Sir Aesculapius Punch on Allmyeyeopathy
Medical Treatment, Medical Practitioners, Periodicals, Pharmaceuticals, Reading
Opens by noting the medical students and 'zealous advocates of medical reform' who have asked his opinion on 'Allmyeyeopathy', a technique which he confesses to knowing 'but little' but insists is not secret. Goes on to liken the 'practice of physic' to a 'game of draughts' because it is speculative and involves 'solid and liquid draughts', adding that 'playing with one you are huffed for not taking a man, while with the other you may be huffed for losing him'. Noting the fear caused in patients by 'a medicated arsenal' and the high resistance of the 'constitution of man' to medicine, the author finally turns to the treatment of 'Allmyeyeopathy'. Explains that it 'acts directly on the diaphragm from whence its influence radiates to all the risible muscles' and is effected by exhibiting to the patient 'Punch's concentrated essence' (i.e. exposing the patient to Punch's jokes). Boasts of some individuals who have been cured by this remedy, including a statesman who, having 'lost his seat, after a violent struggle, and fell heavily in public estimation', took three-penny worth (the price of the periodical), and recovered. Concludes by emphasising the historical precedent for 'Allmyeyeopathy'—placebos—but points out that this one is the first to meet with 'uniform success'. Warns, however, that the essence must be taken regularly, but boasts that now 'Vis comica has succeeded to the business of vis medicatrix naturae', and strongly recommends the substance to medical practitioners.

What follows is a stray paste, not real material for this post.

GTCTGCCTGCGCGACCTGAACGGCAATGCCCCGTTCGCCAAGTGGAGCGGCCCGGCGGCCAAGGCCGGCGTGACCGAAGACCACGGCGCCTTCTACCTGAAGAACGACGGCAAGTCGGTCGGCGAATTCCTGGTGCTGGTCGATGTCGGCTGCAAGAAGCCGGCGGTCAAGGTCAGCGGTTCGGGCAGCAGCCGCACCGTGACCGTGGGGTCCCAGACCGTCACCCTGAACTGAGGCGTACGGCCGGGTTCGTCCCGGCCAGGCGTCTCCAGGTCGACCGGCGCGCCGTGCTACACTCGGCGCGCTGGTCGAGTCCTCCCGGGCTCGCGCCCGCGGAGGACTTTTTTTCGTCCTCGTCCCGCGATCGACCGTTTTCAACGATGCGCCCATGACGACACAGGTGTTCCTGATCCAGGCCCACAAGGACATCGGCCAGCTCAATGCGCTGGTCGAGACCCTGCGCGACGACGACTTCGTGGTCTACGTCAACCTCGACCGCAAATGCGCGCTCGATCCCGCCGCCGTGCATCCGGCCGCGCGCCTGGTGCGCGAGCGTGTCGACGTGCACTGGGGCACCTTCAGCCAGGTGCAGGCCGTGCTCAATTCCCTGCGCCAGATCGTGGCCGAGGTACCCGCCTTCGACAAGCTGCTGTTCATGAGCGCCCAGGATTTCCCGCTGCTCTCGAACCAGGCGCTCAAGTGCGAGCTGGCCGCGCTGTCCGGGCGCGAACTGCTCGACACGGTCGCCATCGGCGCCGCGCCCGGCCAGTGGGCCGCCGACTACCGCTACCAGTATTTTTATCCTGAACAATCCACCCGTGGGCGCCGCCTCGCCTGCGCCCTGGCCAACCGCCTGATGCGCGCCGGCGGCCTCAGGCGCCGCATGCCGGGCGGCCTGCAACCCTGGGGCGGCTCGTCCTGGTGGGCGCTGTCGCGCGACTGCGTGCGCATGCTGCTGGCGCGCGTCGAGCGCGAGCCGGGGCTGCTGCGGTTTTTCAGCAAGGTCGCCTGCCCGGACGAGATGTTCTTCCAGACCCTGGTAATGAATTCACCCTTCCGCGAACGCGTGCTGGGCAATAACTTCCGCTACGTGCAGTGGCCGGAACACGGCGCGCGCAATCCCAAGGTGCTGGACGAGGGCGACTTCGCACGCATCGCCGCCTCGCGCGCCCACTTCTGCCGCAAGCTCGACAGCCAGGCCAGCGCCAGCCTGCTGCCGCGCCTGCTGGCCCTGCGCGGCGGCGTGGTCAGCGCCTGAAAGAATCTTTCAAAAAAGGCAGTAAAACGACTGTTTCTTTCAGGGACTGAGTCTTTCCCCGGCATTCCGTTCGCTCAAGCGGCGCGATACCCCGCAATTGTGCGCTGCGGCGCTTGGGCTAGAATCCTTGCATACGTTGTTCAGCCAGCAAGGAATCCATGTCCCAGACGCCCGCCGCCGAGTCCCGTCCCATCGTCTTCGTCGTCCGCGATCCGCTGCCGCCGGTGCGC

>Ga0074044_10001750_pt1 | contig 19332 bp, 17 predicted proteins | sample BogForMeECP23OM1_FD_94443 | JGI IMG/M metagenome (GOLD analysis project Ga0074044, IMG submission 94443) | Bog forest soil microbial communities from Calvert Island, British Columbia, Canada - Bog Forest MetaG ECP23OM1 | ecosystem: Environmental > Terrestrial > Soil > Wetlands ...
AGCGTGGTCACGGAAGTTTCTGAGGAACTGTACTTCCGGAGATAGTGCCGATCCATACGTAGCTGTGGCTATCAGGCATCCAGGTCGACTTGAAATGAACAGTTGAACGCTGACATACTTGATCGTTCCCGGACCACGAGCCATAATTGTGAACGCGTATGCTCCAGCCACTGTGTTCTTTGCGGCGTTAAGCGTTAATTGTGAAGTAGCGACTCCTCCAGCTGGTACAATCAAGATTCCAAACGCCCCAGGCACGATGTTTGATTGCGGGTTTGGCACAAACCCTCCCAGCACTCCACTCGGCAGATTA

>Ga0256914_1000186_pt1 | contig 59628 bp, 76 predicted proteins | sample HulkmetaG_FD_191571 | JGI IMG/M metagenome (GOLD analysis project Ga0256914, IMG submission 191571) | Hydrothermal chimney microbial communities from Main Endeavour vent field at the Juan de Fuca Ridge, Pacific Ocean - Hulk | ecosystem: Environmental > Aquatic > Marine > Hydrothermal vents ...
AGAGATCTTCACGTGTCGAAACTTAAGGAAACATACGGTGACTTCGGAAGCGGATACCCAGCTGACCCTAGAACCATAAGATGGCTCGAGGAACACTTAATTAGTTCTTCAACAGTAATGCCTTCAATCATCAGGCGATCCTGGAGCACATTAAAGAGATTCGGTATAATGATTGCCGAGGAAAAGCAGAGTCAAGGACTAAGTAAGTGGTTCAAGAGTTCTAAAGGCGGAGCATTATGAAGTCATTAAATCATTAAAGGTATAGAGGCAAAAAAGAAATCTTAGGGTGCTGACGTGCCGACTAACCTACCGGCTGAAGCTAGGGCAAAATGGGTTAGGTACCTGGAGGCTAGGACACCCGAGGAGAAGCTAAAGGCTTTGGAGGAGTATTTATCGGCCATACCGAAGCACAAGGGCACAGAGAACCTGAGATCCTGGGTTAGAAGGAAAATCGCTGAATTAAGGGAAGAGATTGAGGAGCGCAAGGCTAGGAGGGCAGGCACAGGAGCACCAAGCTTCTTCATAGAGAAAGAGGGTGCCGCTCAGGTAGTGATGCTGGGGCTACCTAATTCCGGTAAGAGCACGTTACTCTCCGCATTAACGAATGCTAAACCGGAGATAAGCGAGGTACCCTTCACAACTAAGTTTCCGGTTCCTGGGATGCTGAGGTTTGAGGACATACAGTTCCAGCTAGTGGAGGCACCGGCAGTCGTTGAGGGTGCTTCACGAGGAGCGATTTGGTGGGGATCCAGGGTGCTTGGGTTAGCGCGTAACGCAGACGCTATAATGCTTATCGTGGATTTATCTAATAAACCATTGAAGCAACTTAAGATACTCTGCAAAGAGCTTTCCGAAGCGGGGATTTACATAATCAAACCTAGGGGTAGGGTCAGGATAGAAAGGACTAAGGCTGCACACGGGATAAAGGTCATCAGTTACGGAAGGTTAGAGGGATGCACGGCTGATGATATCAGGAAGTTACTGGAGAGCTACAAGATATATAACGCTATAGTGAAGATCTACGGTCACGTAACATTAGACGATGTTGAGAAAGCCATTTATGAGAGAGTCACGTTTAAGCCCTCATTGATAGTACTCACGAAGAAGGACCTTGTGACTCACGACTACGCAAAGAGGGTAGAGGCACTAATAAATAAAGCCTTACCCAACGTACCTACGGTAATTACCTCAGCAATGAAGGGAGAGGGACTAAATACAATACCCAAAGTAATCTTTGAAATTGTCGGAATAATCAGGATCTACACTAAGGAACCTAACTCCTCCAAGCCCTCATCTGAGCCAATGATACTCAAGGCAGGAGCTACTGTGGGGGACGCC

© Science in the Nineteenth-Century Periodical Project, Universities of Leeds and Sheffield, 2005 - 2020
Printed from Science in the Nineteenth-Century Periodical: An Electronic Index, v. 4.0, The Digital Humanities Institute <http://www.sciper.org> [accessed ]